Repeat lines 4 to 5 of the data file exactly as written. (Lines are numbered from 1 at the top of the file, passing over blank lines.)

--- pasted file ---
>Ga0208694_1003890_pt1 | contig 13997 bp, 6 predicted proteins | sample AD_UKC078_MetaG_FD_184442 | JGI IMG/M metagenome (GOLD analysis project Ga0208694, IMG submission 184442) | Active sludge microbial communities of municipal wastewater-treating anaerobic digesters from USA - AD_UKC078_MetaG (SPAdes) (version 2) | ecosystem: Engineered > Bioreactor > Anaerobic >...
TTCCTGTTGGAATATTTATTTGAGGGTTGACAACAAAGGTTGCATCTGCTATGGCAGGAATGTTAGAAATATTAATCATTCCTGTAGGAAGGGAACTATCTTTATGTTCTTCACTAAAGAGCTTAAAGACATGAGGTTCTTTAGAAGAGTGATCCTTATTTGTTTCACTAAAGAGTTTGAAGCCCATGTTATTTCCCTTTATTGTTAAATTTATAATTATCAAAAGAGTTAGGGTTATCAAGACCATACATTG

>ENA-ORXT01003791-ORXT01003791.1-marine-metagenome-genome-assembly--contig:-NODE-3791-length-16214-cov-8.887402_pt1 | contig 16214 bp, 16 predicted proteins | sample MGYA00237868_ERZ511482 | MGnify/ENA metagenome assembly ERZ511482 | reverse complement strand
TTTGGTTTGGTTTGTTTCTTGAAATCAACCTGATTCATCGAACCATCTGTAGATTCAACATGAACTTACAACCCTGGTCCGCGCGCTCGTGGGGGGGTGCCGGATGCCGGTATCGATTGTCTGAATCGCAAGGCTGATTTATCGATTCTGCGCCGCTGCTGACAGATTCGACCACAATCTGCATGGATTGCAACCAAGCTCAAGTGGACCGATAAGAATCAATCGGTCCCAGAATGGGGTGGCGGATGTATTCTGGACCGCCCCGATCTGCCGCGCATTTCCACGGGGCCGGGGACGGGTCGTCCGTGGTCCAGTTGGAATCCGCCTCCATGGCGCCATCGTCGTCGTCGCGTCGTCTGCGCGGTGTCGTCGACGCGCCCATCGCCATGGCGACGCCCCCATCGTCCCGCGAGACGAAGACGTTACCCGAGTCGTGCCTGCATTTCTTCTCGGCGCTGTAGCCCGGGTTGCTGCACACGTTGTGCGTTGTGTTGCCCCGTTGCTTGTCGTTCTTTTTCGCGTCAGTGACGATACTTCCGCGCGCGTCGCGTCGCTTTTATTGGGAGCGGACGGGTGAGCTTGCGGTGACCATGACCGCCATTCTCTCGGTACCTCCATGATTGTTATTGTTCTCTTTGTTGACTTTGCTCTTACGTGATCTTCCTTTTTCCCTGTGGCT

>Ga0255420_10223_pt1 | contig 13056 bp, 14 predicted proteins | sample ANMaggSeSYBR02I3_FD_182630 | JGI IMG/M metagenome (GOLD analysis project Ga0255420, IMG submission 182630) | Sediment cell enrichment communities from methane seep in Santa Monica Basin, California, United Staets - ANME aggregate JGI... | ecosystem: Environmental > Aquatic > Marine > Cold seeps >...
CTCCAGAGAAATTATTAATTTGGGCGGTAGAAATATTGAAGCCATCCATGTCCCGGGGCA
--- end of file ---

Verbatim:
TTTGGTTTGGTTTGTTTCTTGAAATCAACCTGATTCATCGAACCATCTGTAGATTCAACATGAACTTACAACCCTGGTCCGCGCGCTCGTGGGGGGGTGCCGGATGCCGGTATCGATTGTCTGAATCGCAAGGCTGATTTATCGATTCTGCGCCGCTGCTGACAGATTCGACCACAATCTGCATGGATTGCAACCAAGCTCAAGTGGACCGATAAGAATCAATCGGTCCCAGAATGGGGTGGCGGATGTATTCTGGACCGCCCCGATCTGCCGCGCATTTCCACGGGGCCGGGGACGGGTCGTCCGTGGTCCAGTTGGAATCCGCCTCCATGGCGCCATCGTCGTCGTCGCGTCGTCTGCGCGGTGTCGTCGACGCGCCCATCGCCATGGCGACGCCCCCATCGTCCCGCGAGACGAAGACGTTACCCGAGTCGTGCCTGCATTTCTTCTCGGCGCTGTAGCCCGGGTTGCTGCACACGTTGTGCGTTGTGTTGCCCCGTTGCTTGTCGTTCTTTTTCGCGTCAGTGACGATACTTCCGCGCGCGTCGCGTCGCTTTTATTGGGAGCGGACGGGTGAGCTTGCGGTGACCATGACCGCCATTCTCTCGGTACCTCCATGATTGTTATTGTTCTCTTTGTTGACTTTGCTCTTACGTGATCTTCCTTTTTCCCTGTGGCT

>Ga0255420_10223_pt1 | contig 13056 bp, 14 predicted proteins | sample ANMaggSeSYBR02I3_FD_182630 | JGI IMG/M metagenome (GOLD analysis project Ga0255420, IMG submission 182630) | Sediment cell enrichment communities from methane seep in Santa Monica Basin, California, United Staets - ANME aggregate JGI... | ecosystem: Environmental > Aquatic > Marine > Cold seeps >...